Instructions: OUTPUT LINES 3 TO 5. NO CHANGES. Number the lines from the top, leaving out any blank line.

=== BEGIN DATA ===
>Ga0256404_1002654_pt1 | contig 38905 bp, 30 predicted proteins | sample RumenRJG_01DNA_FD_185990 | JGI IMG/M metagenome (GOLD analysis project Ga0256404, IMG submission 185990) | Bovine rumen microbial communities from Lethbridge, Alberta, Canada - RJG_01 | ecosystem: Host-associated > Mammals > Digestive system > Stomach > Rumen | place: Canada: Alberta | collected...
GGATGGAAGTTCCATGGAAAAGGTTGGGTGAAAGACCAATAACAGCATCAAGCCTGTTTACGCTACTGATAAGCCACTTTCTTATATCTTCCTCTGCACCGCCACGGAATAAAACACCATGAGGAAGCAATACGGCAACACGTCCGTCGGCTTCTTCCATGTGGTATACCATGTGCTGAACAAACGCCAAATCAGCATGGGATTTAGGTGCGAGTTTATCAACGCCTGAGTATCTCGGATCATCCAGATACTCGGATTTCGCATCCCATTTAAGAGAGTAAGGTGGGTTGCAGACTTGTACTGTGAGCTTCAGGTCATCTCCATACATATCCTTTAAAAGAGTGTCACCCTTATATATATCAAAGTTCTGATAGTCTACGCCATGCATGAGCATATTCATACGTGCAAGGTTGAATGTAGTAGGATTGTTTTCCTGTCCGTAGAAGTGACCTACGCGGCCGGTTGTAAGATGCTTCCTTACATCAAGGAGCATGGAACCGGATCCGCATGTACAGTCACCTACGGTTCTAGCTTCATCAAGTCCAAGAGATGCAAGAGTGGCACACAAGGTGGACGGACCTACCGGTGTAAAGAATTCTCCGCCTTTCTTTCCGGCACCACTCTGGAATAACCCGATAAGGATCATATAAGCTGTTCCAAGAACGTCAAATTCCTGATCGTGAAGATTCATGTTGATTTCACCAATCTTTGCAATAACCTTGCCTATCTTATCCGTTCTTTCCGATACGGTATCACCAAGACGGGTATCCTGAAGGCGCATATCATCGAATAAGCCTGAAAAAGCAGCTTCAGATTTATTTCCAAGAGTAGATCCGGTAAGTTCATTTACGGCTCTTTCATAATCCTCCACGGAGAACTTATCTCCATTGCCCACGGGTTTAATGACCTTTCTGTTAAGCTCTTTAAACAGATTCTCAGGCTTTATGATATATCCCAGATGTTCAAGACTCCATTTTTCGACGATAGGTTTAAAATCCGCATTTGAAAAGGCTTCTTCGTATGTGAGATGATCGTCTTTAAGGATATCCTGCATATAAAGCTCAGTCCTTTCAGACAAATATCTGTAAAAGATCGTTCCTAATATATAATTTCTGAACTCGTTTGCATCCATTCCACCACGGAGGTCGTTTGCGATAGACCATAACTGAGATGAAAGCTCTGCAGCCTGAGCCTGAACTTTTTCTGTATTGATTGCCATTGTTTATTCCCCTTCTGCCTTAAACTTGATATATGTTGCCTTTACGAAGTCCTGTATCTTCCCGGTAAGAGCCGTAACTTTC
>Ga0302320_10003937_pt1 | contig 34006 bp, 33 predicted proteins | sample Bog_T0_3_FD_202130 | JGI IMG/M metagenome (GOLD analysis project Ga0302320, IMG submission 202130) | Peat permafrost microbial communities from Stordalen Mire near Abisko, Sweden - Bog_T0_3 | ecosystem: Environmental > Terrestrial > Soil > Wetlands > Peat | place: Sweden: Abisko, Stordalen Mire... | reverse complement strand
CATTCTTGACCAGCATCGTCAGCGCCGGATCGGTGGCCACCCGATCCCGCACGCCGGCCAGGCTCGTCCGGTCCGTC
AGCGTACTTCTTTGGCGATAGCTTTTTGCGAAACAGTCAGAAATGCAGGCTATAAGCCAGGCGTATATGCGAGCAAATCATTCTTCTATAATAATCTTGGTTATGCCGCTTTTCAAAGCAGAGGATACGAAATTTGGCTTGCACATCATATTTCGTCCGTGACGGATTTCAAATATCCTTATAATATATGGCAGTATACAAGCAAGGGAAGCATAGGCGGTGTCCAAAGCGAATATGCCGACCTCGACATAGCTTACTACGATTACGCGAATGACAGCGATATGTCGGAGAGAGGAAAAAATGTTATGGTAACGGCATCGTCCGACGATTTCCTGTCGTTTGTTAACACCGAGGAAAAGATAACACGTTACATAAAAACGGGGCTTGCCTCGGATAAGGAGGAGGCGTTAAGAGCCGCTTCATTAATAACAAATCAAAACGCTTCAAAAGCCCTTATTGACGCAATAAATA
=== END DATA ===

>Ga0302320_10003937_pt1 | contig 34006 bp, 33 predicted proteins | sample Bog_T0_3_FD_202130 | JGI IMG/M metagenome (GOLD analysis project Ga0302320, IMG submission 202130) | Peat permafrost microbial communities from Stordalen Mire near Abisko, Sweden - Bog_T0_3 | ecosystem: Environmental > Terrestrial > Soil > Wetlands > Peat | place: Sweden: Abisko, Stordalen Mire... | reverse complement strand
CATTCTTGACCAGCATCGTCAGCGCCGGATCGGTGGCCACCCGATCCCGCACGCCGGCCAGGCTCGTCCGGTCCGTC
AGCGTACTTCTTTGGCGATAGCTTTTTGCGAAACAGTCAGAAATGCAGGCTATAAGCCAGGCGTATATGCGAGCAAATCATTCTTCTATAATAATCTTGGTTATGCCGCTTTTCAAAGCAGAGGATACGAAATTTGGCTTGCACATCATATTTCGTCCGTGACGGATTTCAAATATCCTTATAATATATGGCAGTATACAAGCAAGGGAAGCATAGGCGGTGTCCAAAGCGAATATGCCGACCTCGACATAGCTTACTACGATTACGCGAATGACAGCGATATGTCGGAGAGAGGAAAAAATGTTATGGTAACGGCATCGTCCGACGATTTCCTGTCGTTTGTTAACACCGAGGAAAAGATAACACGTTACATAAAAACGGGGCTTGCCTCGGATAAGGAGGAGGCGTTAAGAGCCGCTTCATTAATAACAAATCAAAACGCTTCAAAAGCCCTTATTGACGCAATAAATA